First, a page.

Fabula and Syuzhet

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The Origin of the Terms


The terms fabula and syuzhet came from Russian formalism - an influential school of literary criticism from the 1910s to 1930s. Russian formalism is distinctive for its emphasis on the functional role of literary devices and its original conception of literary history.



Fabula vs. Syuzhet/Sjuzet

"Fabula" means "story" in Russian, while "syuzhet" is the plot of a narrative.



The syuzhet is actually present in the work, and hence an objective entity. Syuzhet is more of one-point perspective from the author, which is open to interpretation by the reader. Syuzhet combines the events of the fabula together into a coherent plot. Some examples include flash-backs, such as those of Humbert Humbert in Lolita.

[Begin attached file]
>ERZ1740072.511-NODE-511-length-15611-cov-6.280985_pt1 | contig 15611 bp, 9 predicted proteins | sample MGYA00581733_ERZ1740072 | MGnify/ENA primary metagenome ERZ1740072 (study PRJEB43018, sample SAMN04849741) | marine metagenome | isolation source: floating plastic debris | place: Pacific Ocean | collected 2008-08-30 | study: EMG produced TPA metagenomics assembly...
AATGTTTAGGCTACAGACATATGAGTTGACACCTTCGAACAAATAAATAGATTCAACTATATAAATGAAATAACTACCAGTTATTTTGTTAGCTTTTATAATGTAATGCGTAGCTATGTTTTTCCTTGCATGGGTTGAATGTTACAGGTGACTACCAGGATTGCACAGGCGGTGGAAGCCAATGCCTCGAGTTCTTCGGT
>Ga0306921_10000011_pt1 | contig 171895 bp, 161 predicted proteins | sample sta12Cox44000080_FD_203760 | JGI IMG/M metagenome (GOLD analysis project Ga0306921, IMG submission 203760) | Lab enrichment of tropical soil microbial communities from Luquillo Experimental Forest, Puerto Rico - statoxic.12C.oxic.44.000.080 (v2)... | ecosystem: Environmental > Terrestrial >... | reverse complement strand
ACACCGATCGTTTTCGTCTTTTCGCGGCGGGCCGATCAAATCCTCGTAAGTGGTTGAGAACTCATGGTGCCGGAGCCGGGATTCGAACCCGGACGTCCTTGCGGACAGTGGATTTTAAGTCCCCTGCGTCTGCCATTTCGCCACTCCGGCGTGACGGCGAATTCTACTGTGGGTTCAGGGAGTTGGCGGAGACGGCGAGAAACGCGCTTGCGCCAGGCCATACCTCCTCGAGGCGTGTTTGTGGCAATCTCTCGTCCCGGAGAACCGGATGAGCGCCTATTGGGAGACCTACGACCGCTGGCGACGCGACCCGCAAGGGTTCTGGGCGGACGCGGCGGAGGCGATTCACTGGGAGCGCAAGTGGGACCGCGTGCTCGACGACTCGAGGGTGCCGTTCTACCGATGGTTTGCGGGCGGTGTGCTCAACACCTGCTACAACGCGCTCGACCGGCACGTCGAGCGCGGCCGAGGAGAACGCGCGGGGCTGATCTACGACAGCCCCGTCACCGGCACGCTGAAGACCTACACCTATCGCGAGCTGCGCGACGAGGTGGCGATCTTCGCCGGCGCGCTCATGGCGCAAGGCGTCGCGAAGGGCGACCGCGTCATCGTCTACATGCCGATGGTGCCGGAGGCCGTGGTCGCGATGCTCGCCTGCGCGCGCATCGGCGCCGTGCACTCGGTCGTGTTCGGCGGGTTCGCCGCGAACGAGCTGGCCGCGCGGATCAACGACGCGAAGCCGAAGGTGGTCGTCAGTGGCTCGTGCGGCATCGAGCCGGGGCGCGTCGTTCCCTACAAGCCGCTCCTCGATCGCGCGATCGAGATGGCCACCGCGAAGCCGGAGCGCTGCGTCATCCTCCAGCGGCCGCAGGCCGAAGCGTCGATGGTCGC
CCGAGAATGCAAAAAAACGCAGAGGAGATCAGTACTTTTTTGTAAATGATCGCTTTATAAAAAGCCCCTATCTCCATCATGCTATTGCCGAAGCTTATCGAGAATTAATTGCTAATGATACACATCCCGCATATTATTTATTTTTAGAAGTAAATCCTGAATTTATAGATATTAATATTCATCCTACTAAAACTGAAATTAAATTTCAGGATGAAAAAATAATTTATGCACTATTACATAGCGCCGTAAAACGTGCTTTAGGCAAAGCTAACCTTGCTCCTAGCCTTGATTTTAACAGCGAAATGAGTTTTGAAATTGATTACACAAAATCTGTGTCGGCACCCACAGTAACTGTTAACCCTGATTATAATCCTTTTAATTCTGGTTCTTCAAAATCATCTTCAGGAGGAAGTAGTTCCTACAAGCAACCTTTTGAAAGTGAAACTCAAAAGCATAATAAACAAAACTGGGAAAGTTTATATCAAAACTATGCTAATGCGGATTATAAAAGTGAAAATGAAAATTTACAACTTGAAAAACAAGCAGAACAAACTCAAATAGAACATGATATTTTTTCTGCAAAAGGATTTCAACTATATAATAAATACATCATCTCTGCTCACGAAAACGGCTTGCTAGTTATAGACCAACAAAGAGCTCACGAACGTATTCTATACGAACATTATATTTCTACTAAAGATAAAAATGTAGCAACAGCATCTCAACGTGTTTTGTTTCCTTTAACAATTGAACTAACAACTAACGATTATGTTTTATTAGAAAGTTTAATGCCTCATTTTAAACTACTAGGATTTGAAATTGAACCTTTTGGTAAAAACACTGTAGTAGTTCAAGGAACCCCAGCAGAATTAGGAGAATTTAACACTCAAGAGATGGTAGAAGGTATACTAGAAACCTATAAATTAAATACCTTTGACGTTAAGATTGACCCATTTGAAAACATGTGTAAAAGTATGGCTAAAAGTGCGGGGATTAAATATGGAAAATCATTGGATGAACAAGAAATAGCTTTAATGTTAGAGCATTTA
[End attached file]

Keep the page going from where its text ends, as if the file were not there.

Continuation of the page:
Fabula is a story, composed of all casual events in the work. It is produced by the reader of the work, through interpretation. In fabula (events) of a story, it is the world that is the plot, where anything can happen. Fabula implies that the story is nonexistent, yet believable.


Fabula is not strictly defined by the author and is open to interpretation by the reader who has a choice of whose point of perspective to believe. For example, a single event may be told from the perspective of two characters.




The fabula is defined as the chronological series of events that are represented or implied in a fiction, while the sjuzet or syuzhet is considered to be the order, manner and techniques of their presentation in the narrative (for example, in movies this can be done by camera angles and lighting).







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